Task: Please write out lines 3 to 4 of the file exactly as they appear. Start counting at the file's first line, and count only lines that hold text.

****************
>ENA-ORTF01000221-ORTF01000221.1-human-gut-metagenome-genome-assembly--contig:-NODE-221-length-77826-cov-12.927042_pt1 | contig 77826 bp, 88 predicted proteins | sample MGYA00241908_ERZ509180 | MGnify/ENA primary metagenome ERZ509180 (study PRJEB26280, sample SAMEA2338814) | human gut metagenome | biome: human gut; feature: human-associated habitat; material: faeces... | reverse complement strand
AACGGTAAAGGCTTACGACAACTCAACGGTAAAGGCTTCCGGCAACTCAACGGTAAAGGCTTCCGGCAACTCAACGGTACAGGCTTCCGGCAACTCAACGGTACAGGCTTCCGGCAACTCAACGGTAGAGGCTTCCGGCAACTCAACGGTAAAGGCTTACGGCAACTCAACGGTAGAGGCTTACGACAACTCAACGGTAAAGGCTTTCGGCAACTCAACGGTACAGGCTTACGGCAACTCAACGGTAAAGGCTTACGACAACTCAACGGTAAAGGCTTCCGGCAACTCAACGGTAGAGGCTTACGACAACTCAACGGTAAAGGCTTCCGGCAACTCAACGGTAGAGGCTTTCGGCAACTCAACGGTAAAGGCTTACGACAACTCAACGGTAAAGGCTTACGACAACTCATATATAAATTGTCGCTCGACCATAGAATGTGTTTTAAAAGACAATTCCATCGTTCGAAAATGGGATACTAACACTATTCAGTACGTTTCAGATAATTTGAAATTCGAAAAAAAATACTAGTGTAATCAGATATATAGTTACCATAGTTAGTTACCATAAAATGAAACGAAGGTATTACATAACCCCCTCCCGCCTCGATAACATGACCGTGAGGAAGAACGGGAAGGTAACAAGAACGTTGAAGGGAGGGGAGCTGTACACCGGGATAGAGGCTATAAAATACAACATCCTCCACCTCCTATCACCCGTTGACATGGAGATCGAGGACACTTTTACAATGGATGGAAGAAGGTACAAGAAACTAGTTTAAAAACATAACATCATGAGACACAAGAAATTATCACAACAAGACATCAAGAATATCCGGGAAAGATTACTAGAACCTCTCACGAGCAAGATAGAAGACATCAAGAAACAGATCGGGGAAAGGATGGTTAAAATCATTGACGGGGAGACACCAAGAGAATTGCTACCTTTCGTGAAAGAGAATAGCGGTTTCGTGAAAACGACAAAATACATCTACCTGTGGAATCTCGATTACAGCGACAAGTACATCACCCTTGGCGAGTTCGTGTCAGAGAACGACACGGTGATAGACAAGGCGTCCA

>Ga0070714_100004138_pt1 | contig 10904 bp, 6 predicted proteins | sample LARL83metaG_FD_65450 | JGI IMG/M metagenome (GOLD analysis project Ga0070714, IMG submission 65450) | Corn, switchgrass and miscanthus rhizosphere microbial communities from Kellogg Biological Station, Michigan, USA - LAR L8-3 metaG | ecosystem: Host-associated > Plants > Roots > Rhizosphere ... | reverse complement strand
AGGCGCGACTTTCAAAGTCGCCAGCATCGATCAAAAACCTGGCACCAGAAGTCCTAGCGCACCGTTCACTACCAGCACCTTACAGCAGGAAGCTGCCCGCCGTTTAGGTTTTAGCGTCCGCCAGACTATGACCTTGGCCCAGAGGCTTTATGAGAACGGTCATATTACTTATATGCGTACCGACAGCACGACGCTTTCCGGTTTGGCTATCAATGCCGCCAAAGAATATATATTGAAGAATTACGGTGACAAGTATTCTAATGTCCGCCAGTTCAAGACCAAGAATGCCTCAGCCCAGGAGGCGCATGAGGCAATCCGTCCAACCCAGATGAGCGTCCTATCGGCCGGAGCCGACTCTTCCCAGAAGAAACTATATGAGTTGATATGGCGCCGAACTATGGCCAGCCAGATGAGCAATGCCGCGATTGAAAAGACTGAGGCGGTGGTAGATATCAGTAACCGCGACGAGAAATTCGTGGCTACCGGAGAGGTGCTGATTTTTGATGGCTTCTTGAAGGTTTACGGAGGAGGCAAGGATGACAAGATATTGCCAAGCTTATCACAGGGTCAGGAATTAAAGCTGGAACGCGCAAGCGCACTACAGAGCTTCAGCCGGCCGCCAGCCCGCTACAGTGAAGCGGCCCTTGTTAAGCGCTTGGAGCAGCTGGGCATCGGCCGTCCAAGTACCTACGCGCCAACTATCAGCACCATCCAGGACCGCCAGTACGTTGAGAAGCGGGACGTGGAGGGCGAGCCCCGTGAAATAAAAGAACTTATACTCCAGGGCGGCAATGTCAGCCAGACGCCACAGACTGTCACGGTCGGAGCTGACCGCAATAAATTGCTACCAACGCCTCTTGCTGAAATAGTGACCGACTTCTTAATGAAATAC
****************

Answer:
>Ga0070714_100004138_pt1 | contig 10904 bp, 6 predicted proteins | sample LARL83metaG_FD_65450 | JGI IMG/M metagenome (GOLD analysis project Ga0070714, IMG submission 65450) | Corn, switchgrass and miscanthus rhizosphere microbial communities from Kellogg Biological Station, Michigan, USA - LAR L8-3 metaG | ecosystem: Host-associated > Plants > Roots > Rhizosphere ... | reverse complement strand
AGGCGCGACTTTCAAAGTCGCCAGCATCGATCAAAAACCTGGCACCAGAAGTCCTAGCGCACCGTTCACTACCAGCACCTTACAGCAGGAAGCTGCCCGCCGTTTAGGTTTTAGCGTCCGCCAGACTATGACCTTGGCCCAGAGGCTTTATGAGAACGGTCATATTACTTATATGCGTACCGACAGCACGACGCTTTCCGGTTTGGCTATCAATGCCGCCAAAGAATATATATTGAAGAATTACGGTGACAAGTATTCTAATGTCCGCCAGTTCAAGACCAAGAATGCCTCAGCCCAGGAGGCGCATGAGGCAATCCGTCCAACCCAGATGAGCGTCCTATCGGCCGGAGCCGACTCTTCCCAGAAGAAACTATATGAGTTGATATGGCGCCGAACTATGGCCAGCCAGATGAGCAATGCCGCGATTGAAAAGACTGAGGCGGTGGTAGATATCAGTAACCGCGACGAGAAATTCGTGGCTACCGGAGAGGTGCTGATTTTTGATGGCTTCTTGAAGGTTTACGGAGGAGGCAAGGATGACAAGATATTGCCAAGCTTATCACAGGGTCAGGAATTAAAGCTGGAACGCGCAAGCGCACTACAGAGCTTCAGCCGGCCGCCAGCCCGCTACAGTGAAGCGGCCCTTGTTAAGCGCTTGGAGCAGCTGGGCATCGGCCGTCCAAGTACCTACGCGCCAACTATCAGCACCATCCAGGACCGCCAGTACGTTGAGAAGCGGGACGTGGAGGGCGAGCCCCGTGAAATAAAAGAACTTATACTCCAGGGCGGCAATGTCAGCCAGACGCCACAGACTGTCACGGTCGGAGCTGACCGCAATAAATTGCTACCAACGCCTCTTGCTGAAATAGTGACCGACTTCTTAATGAAATAC